The North Carolina governor has issued a decree that all students returning to school in the fall must wear a mask and social distance. This, despite the fact that 99.9 percent of children who get COVID don’t die from it and most don’t even have symptoms. Comparably, more children K–12 die from various other forms of the flu than from COVID, yet we are perpetuating a culture of fear among children in a form of politicized mass hysteria that treats COVID as if it were the Black Plague, which had a 100 percent mortality rate in its respiratory form across ALL demographics.
I have to ask, What are we doing to our children? Some would say we’re protecting them. Others would add that we’re protecting any vulnerable adults they might come in contact with—despite growing evidence that young children are not contagious because the virus does not hang onto them like it does older people. We are also getting more evidence that people are not as contagious when they’re asymptomatic, as once believed, which means that standard protocol for any sickness would be sufficient—stay at home if you’re sick or if you’re immuno-compromised.
Instead of using common sense, we’re covering our young children and enshrouding them in an environment of fear, all the while calling it “kindness to others.” This could have damaging long-term effects on our children that far outweigh any threat from COVID. Children are extremely vulnerable psychologically and emotionally, especially when their brains are still developing and behaviors imprint on neurological connections that can cause disruptions to normal development.
They are also in the tender years of developing socially, when they learn how to be both strong individuals yet responsible within a group, when they learn to be independent and distinct from the collective, yet aware of social responsibilities and relationships that interplay with their personal responsibilities and healthy self-interest. Yet, this panic over COVID is disrupting these stages of development and can have dangerous consequences for them as adults and for society at large.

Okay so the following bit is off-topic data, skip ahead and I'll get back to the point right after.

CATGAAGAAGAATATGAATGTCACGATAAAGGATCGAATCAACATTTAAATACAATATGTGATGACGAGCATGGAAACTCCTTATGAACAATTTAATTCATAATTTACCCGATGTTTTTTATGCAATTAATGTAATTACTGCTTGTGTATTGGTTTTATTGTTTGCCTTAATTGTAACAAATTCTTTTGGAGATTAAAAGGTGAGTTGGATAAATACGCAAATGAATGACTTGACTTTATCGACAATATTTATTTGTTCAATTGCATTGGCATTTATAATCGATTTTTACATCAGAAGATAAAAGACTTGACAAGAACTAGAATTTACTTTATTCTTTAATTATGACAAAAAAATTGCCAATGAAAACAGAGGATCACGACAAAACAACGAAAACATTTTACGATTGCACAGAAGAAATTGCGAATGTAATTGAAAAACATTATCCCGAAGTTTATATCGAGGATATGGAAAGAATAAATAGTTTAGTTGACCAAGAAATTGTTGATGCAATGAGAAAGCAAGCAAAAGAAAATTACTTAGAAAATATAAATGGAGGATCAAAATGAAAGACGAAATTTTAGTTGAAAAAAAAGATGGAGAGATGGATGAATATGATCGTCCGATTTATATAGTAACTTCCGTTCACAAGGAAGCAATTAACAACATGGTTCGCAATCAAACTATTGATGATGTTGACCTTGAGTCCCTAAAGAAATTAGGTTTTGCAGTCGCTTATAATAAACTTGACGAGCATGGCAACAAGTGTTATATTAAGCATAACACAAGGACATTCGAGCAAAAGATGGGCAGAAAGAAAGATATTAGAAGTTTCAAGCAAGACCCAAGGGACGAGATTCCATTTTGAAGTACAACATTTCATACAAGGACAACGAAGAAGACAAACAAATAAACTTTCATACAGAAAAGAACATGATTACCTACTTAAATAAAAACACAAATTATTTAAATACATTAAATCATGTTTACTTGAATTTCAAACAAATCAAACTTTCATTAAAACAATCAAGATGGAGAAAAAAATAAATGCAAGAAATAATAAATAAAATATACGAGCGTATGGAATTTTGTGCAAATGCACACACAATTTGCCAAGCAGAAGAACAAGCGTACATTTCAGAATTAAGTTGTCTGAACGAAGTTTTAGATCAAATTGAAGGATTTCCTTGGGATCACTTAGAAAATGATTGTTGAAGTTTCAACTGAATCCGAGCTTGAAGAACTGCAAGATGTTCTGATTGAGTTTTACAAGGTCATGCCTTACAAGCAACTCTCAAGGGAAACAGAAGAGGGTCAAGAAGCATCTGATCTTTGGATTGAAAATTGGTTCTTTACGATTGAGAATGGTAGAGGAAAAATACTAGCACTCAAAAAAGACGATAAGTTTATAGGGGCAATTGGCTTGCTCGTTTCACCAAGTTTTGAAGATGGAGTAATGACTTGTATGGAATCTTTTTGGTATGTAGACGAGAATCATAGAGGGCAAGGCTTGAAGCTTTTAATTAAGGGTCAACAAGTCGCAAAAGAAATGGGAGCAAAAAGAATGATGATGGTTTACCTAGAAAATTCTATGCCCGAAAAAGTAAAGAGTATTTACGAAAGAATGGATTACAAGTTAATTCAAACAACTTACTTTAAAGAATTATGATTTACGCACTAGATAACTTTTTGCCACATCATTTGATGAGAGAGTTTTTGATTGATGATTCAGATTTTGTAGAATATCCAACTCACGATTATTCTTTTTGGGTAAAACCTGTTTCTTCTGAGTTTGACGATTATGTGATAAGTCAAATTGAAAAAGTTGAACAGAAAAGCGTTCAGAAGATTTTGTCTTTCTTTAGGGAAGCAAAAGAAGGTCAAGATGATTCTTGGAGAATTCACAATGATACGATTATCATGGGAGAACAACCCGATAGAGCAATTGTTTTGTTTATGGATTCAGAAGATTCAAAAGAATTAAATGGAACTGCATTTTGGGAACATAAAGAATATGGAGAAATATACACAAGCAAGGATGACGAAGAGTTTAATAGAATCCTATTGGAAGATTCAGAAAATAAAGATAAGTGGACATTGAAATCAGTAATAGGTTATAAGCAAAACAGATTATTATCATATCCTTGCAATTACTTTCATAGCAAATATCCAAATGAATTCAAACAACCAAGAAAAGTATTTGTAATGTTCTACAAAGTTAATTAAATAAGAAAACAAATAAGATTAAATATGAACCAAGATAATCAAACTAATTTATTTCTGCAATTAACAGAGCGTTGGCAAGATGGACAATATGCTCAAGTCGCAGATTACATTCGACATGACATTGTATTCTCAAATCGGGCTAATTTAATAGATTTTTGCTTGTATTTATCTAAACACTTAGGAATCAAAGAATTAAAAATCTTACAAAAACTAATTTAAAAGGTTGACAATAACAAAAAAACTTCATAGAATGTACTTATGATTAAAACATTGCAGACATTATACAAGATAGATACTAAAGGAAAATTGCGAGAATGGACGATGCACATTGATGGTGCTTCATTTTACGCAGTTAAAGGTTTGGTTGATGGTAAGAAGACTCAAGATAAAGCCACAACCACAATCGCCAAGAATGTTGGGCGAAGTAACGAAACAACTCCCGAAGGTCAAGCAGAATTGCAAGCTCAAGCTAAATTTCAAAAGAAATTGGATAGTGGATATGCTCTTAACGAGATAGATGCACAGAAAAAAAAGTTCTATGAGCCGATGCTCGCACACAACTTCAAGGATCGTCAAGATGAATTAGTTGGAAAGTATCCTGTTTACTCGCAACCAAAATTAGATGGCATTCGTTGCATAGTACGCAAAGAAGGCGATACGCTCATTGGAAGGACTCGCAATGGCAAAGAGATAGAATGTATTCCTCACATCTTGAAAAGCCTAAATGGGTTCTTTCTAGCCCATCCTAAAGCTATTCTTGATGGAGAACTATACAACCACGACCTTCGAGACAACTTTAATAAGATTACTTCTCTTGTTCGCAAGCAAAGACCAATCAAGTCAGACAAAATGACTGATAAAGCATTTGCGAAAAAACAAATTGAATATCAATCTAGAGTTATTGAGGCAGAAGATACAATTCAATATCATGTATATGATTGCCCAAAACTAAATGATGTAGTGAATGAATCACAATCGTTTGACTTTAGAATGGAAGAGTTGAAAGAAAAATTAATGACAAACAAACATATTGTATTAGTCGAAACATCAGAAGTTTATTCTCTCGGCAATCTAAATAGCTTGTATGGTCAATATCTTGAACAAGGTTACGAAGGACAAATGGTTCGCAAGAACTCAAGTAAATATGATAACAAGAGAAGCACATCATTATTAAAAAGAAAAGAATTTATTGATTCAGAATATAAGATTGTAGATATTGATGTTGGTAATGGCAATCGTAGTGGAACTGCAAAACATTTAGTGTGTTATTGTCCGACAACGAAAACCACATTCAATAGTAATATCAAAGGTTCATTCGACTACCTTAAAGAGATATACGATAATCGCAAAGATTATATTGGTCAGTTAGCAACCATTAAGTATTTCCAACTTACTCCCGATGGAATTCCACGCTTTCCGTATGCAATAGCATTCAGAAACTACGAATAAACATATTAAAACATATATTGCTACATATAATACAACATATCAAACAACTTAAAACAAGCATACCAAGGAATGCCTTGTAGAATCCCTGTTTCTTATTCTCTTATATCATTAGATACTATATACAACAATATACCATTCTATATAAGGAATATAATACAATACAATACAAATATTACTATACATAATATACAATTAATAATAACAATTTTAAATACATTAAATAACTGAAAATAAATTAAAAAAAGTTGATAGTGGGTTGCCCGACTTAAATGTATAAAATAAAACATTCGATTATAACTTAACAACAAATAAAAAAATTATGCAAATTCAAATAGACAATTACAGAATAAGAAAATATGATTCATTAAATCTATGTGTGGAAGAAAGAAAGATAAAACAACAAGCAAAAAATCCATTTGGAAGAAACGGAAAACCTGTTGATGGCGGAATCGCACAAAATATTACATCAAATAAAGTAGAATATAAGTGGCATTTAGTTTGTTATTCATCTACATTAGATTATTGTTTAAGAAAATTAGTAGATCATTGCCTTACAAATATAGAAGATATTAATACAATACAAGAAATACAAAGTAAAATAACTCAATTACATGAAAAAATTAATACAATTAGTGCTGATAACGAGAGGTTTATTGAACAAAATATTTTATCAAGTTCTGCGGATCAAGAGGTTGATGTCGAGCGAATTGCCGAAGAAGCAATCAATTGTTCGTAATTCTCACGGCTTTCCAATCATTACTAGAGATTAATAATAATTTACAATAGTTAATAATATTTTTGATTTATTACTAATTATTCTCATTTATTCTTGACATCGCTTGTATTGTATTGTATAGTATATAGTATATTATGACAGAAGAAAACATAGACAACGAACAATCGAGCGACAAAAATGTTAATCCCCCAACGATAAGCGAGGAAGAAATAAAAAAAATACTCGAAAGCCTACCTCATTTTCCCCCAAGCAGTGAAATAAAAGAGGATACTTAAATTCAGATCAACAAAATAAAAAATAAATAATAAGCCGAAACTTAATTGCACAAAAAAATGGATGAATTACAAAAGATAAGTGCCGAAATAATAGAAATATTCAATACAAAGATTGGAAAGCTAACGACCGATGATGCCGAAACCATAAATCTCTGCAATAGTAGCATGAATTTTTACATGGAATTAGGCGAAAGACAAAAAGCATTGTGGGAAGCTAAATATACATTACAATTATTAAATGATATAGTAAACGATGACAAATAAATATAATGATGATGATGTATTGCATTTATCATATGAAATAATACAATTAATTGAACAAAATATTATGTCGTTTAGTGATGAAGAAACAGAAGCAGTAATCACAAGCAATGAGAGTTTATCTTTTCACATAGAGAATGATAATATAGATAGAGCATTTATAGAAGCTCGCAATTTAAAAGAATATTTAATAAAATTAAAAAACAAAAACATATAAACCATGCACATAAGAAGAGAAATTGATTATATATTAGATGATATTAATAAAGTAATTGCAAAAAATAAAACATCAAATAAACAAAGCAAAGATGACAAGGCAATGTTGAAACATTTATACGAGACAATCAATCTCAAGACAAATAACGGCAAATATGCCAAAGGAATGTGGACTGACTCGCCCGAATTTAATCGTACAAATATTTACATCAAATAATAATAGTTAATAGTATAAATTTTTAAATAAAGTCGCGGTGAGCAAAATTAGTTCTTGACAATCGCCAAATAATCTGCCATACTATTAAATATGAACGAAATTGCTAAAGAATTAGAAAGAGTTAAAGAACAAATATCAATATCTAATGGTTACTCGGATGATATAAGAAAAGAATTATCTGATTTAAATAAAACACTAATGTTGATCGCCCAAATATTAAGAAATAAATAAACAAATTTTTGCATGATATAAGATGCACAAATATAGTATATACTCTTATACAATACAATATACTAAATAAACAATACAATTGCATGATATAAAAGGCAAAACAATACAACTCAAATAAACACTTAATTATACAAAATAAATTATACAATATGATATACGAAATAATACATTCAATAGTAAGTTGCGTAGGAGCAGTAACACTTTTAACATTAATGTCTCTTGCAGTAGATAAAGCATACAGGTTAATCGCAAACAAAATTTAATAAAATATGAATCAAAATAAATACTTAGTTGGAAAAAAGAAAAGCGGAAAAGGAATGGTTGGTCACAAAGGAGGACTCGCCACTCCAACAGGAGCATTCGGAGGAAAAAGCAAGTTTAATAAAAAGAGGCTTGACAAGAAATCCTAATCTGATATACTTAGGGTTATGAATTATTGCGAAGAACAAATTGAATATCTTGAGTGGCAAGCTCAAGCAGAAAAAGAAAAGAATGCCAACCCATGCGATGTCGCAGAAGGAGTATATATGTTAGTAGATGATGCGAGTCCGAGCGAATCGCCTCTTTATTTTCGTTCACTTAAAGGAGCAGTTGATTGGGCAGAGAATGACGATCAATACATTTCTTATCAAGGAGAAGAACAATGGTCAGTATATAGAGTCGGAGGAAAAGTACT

When you impose irrational fear on children, you are in a sense traumatizing them. You are creating an atmosphere in which they are reacting to events around them in which they don’t feel any control. They can’t escape from it, they have to do what fearful adults tell them, and they trust authorities in their lives to do what’s best for them—when this doesn’t happen, they’re trapped and their normal development of relationships is laced with fear and panic. The long-term effects of childhood trauma are manifold. It creates an inability to trust, to properly regulate emotions, to productively handle conflict, and to develop healthy relationships, especially those having to do with authority. Fear drives them away from a normal ability to love.
While it is certainly good to teach children to be thoughtful of others, this can take a dark turn when “being thoughtful to others” is based on a lie and isn’t really being thoughtful at all, but is just a fear response to bad information and political propaganda. Telling children they might die of a disease they won’t likely die from is cruel. It creates unhealthy fear and trauma. Protecting children from monsters that don’t really exist generates insecurity instead of strength.
The best way to raise children is to empower them to face their fears and to become strong. This is as much true for their spirits and their minds as their bodies. COVID is a perfect example. By exposing children to the virus, they are strengthened in their immunity to it. This doesn’t mean there isn’t risk. Every time a child walks out the door, he is at risk. He could die in a car accident. He could get the flu and die. He could fall out of a tree and die. He could dive into a pool and die. These realities of the fragility of life are why parents must help children look threats in the face in a realistic but safe way. This is why the fairy tales of old were so good in their horror. The Little Mermaid didn’t become a princess and live happily ever after. She lived in pain and then turned into sea foam and then into a spirit in the wind. Little Red Riding Hood didn’t escape the terrifying wolf who pretended to be her grandmother. She was eaten alive.